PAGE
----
Servo System Sizing: The Need, the Present & the Future

By Christian Vardin, P.Eng

What is the need for a properly sized servo system?

What every customer and business wants - better performance and reliability at a lower cost.  However, more often than not, a servo system is either undersized or oversized.  An undersized system will fail to meet performance requirements, and in extreme cases, can overheat and damage components. Therefore, most engineers err on the side of caution and oversize since the numerous calculations can be complex and time consuming. However, an oversized motor is not a cost-effective solution. Larger motors require larger drives, and most often lead to larger infeed modules, filters, bleeders, cables, etc., which in turn require a larger cabinet enclosure to house the components. Over sizing has a ripple effect throughout the entire design. Usually larger components, be they motors, drives, gearboxes, etc., are higher priced than smaller units. Finally, an over sized design increases the long term operating costs as the design is inherently less energy efficient.

In summary, most engineers will over size because it is the easier and safer approach. However, over sizing increases the initial system cost as well as the ongoing operating cost of a servo system.

What is the current method of selecting components?

Consider an engineer who is designing the servo system for a 3-axis gantry robot. The design must meet all the performance requirements including velocity profiles over a given cycle.   The first phase of the sizing process is a collaborative effort with the mechanical engineering team.  It begins with the mechanical design, which must be able to achieve the reach as well as sustain the forces created during the entire cycle. The gearbox and motor are then selected in an iterative process. Most sizing tools perform this task adequately. But this is where most sizing tools stop. The servo system engineer is then left to perform the remaining calculations manually to size the drive, filter, cables, bleeder module, etc.  Typically, this is a very time consuming process, which applies rules of thumb to approximate the calculations.  Rules of thumb are applied at various stages, from a constant gearbox efficiency over the entire speed range, to a linear torque constant (kt) for the motor, as well as the amount of bus stored energy and the overlapping of bus power requirements from each axis.  Hence, rules of thumb are applied on top of each other.  By the time the requirements of the infeed power module are defined, the design is based on layers of assumptions which can have an error of 20% to 50%.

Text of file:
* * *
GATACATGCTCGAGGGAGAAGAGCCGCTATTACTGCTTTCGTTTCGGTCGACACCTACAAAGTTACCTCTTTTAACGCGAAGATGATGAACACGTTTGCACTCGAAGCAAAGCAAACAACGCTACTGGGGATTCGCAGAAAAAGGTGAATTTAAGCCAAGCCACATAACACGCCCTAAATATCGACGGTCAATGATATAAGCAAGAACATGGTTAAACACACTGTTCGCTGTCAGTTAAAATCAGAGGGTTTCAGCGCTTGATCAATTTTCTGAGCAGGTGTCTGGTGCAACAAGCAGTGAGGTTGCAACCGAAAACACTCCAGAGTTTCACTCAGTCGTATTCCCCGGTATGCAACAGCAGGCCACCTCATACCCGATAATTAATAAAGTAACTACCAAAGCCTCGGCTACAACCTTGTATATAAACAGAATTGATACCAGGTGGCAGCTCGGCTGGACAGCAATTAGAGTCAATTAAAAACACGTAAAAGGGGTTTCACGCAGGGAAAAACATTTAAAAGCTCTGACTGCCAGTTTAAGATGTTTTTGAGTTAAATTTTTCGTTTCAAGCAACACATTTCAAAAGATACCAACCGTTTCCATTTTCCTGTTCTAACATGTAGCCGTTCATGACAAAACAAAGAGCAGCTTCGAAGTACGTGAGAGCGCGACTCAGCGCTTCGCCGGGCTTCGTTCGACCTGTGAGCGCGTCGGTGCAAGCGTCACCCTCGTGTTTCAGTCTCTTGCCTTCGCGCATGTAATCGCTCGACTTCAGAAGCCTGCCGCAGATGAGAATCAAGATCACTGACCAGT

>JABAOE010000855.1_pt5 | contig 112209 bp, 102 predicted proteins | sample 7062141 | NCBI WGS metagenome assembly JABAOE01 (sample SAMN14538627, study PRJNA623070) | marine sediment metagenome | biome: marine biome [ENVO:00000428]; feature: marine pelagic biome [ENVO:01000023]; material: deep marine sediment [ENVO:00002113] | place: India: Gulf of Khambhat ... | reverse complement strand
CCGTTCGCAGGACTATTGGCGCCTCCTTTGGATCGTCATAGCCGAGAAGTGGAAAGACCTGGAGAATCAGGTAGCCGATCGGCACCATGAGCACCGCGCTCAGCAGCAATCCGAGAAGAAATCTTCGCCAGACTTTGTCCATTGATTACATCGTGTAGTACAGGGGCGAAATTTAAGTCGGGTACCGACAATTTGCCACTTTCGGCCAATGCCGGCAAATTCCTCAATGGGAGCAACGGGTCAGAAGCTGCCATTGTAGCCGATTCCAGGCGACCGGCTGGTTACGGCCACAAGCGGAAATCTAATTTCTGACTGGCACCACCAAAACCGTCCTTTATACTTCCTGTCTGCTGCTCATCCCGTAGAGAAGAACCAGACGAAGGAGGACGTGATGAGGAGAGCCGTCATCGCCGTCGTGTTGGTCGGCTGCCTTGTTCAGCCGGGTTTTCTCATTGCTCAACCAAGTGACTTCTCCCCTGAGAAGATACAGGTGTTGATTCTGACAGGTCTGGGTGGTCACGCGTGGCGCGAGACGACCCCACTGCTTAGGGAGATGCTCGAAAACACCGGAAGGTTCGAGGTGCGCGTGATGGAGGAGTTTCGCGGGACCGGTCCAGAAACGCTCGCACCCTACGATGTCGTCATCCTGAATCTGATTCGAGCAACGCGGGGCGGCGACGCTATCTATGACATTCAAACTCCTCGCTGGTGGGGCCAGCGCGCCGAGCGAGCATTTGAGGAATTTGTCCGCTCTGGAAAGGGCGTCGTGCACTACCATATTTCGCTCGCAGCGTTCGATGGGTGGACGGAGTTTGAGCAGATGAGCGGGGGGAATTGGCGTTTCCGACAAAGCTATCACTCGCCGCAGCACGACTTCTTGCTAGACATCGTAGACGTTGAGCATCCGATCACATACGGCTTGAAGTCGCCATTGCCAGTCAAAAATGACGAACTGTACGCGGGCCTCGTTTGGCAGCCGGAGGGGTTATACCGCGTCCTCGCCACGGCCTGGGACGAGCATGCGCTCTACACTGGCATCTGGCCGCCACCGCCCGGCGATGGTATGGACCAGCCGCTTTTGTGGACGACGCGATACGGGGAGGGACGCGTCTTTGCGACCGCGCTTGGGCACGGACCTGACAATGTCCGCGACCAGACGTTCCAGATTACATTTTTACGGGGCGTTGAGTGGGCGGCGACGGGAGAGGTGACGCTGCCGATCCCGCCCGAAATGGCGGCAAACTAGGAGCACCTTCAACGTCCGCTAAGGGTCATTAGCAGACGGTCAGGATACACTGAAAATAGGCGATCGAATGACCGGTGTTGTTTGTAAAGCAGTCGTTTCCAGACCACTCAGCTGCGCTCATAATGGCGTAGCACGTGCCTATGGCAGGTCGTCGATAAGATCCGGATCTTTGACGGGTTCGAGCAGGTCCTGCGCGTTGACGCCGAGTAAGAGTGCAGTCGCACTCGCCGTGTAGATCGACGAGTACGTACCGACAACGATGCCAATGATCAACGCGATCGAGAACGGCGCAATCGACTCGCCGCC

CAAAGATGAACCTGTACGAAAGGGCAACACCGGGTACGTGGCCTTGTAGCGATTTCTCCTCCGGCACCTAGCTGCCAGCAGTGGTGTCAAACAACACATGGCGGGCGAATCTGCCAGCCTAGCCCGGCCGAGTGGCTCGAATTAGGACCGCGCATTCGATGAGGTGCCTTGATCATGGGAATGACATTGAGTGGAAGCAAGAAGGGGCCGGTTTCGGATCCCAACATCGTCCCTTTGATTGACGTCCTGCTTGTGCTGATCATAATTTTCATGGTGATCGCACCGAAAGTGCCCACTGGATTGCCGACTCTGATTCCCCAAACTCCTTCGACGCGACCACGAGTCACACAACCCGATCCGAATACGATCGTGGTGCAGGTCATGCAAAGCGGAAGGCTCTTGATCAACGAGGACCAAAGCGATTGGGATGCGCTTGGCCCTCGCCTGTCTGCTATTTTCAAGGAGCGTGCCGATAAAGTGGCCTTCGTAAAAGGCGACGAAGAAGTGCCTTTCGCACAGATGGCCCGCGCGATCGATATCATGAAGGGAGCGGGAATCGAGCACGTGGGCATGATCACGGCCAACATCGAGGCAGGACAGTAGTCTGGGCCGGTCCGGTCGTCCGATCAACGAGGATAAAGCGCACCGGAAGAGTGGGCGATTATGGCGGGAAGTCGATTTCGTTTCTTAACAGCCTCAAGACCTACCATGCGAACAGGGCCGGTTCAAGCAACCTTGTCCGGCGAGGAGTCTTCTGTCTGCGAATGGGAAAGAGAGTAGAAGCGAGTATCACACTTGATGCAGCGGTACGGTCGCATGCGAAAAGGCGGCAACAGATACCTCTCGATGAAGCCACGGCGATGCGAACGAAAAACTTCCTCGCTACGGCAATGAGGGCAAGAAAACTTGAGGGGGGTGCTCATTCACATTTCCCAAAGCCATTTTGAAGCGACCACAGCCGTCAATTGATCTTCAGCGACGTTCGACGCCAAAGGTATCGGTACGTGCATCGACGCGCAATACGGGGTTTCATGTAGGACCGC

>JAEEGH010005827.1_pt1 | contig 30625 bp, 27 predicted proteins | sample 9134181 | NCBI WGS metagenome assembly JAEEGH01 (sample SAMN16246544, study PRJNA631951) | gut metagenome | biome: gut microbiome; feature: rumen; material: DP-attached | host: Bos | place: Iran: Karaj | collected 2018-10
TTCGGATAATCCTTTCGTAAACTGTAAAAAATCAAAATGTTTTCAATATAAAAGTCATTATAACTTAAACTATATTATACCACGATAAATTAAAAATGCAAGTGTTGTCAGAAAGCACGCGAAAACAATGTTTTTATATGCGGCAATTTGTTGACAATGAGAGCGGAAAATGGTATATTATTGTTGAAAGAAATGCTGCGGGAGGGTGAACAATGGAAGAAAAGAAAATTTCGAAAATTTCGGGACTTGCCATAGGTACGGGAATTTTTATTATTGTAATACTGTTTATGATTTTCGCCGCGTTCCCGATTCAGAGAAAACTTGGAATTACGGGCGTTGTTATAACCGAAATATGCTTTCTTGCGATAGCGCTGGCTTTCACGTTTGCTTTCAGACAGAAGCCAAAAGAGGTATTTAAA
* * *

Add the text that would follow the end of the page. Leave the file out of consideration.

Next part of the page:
Let’s look a little deeper at the power flow throughout the system.  Most modern day servo systems are designed to be electrically coupled to share energy, minimize unused or oversized components, and reduce both initial hardware cost as well as operating costs by improved energy efficiency.  Consider the image to the right which illustrates one possible configuration for a 3-axis gantry robot.  For this example, each drive is connected to form one larger bus, and there is only one power supply connection which feeds all three axes. The internal bleeder in the Y axis drive is available to dissipate excess braking energy.  Now consider what the engineer does today attempting to calculate the power flow for parallel moves - say the Y axis is decelerating while the Z axis begins to accelerate. This is virtually impossible to determine accurately by hand or by spreadsheet without extensive algorithms.  Hence, the engineer resorts to more rules of thumb to approximate the loading each axis will actually draw from the supply, and then adds safety factors on top of the approximations to ensure the design will perform.  The result is an oversized and more costly design.

What will the future bring for sizing servo systems?

Precise sizing calculations for even the most complex, multi-axis, shared bus configurations.  The gearbox efficiency will be based on the actual efficiency at any given speed, and the motor model will precisely calculate the non-linear torque-to-current conversion.  Complete power flow calculations will be handled with ease, including precise modeling of a floating bus.  The user will click on any component, say the Z axis motor cable, or the system infeed cable, and the precise results will be presented. No guessing, no rules of thumb, just accurate results, immediately.  In a few seconds, scenario analysis will allow engineers to quickly and confidently assess the value of additional capacitor modules as it relates to energy efficiency and a lower cost solution as less bleeder capacity is required.

And the good news - the future of servo sizing tools is here.  Today’s sizing tools are complete, accurate, and immediate. In large organizations such as OEMs who manufacture hundreds or even thousands of machines and robots per year, the cost savings and improved customer value are multiplied through better and efficient designs.  In these organizations, the value of today’s servo sizing tools is leveraged significantly.  By dramatically reducing the servo system design process by as much as 50% from weeks to days, design cycles decrease, products reach the market sooner, and resources are freed up to work on other projects. All the while, the customer gets a better performing, more reliable and efficient machine.  Win, win, and win.

Christian Vardin, P.Eng, is the Product Manager for ServoSoft – The complete sizing tool, by ControlEng Corporation (www.controleng.ca)